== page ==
Magic Architecture of Stéphane Malka

It was first through graffiti, a technique he adopted for over 10 years, that Stéphane Malka discovered the city and its untapped potential. He then began studying architecture in his home town of Marseilles before completing his studies at the school of Paris-la Villette.

After a stint with Jean Nouvel, he set up his studio on his own. “Before being able to share points of view, it is essential for me to be confronted with the essence of the project. This initial approach is about thought and thus informal, and for me it requires a process of maturation and solitary reflection.” Today, he makes use of two parallel but complementary practices. “The act of dressing up the city to think better about architecture”; this is how this skilled user of wordplay and other devices (as evidenced by the titles he uses for his projects), summarises the dual approach to his production.

In reality, ecological strategies often generate an over-production of materials, becoming energy-vores and clients of factories, the polluters of the world. The real ecological combat is within the reappropriation of materials and experimentations with ready-made objects, far from the so-called benevolence of subsidized agencies. The student housing on rue Amelot is a project that inserts itself into an urban interstice: the thickness of a blind wall. It’s within the thickness of these walls that this thin building is constructed. The urban form is an extension of the blind walls, which houses using the existing. No building is destroyed, and no pollution generated. PARIS, FRANCE, 2011.

As infrastructures inhabit and even dominate today’s cities, it is time to accept and give them value. While composed of a poetic vocabulary of sinuous curves and evoking the picturesque, infrastructures have been dedicated to the automobile. Why not offer the richness of this language to pedestrians? Why not organize an open dialectic between vehicles and pedestrians? City: PARIS, ISSY-LES-MOULINEAUX, 2011.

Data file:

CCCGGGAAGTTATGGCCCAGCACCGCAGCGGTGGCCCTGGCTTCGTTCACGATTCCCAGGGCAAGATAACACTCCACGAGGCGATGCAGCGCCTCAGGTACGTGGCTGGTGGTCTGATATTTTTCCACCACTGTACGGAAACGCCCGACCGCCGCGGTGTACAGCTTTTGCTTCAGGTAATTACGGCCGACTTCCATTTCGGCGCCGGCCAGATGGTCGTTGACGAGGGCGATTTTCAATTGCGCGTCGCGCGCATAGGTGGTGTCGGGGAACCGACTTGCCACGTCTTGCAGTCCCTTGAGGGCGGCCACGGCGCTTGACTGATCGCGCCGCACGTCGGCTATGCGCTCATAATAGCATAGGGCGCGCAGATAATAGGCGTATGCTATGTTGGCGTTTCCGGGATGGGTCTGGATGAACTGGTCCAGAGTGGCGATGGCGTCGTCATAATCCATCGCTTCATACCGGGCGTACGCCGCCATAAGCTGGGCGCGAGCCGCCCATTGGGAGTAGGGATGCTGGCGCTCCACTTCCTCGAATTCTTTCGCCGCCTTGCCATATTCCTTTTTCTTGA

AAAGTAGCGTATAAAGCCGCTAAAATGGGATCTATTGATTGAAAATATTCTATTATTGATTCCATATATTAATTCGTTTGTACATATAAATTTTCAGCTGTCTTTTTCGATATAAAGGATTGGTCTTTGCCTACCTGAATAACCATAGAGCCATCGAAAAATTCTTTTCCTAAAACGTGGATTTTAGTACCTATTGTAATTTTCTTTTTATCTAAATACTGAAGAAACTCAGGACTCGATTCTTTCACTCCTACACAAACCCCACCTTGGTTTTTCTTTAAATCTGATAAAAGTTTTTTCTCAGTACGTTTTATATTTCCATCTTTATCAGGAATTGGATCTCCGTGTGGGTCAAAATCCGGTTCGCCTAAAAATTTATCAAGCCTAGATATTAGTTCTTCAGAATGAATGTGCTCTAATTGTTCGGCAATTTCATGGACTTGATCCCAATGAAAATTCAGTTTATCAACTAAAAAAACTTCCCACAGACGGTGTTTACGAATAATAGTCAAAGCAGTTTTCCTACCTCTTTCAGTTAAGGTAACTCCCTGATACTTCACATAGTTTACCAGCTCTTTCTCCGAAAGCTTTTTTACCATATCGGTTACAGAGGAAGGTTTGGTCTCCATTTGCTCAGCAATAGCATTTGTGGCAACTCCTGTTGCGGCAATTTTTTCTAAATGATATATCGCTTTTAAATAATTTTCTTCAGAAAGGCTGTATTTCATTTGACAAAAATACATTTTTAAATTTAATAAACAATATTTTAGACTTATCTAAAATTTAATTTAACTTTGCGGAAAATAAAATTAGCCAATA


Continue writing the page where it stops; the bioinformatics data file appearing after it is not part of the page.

From graffiti to the city. The history of a system of proliferation, invasion of space, and appropriation of place. On the way from the street to the museum, the essence of graffiti loses its breath. If it does not metamorphose it becomes a mutilated object, which in the best case loses its legs and in the worst, sells its soul. The following installation is a rewriting of tags made on the city; it’s the mutation of graffiti into the invasion of space, parasiting the smallest crevices of the site. Here the gallery is implicated as the active support of the intervention, a metaphor of the city. MOSCOW, RUSSIA, 2010.

The Temple of Fury is a proposal for the proliferation of an object, the ‘Fury Insta-Pump’ Reebok sneaker, pushed to its paroxysm until it reaches “the necessary disappearance of that which is its foundation” (Foucault). This installation is a pointillist critique of mass publicity campaigns made to invade our minds, haunting us with the specter of the object.

The Temple of Fury is a fetishist abyss of objects of consumption, in which desire supplants need. NYC, 2011.


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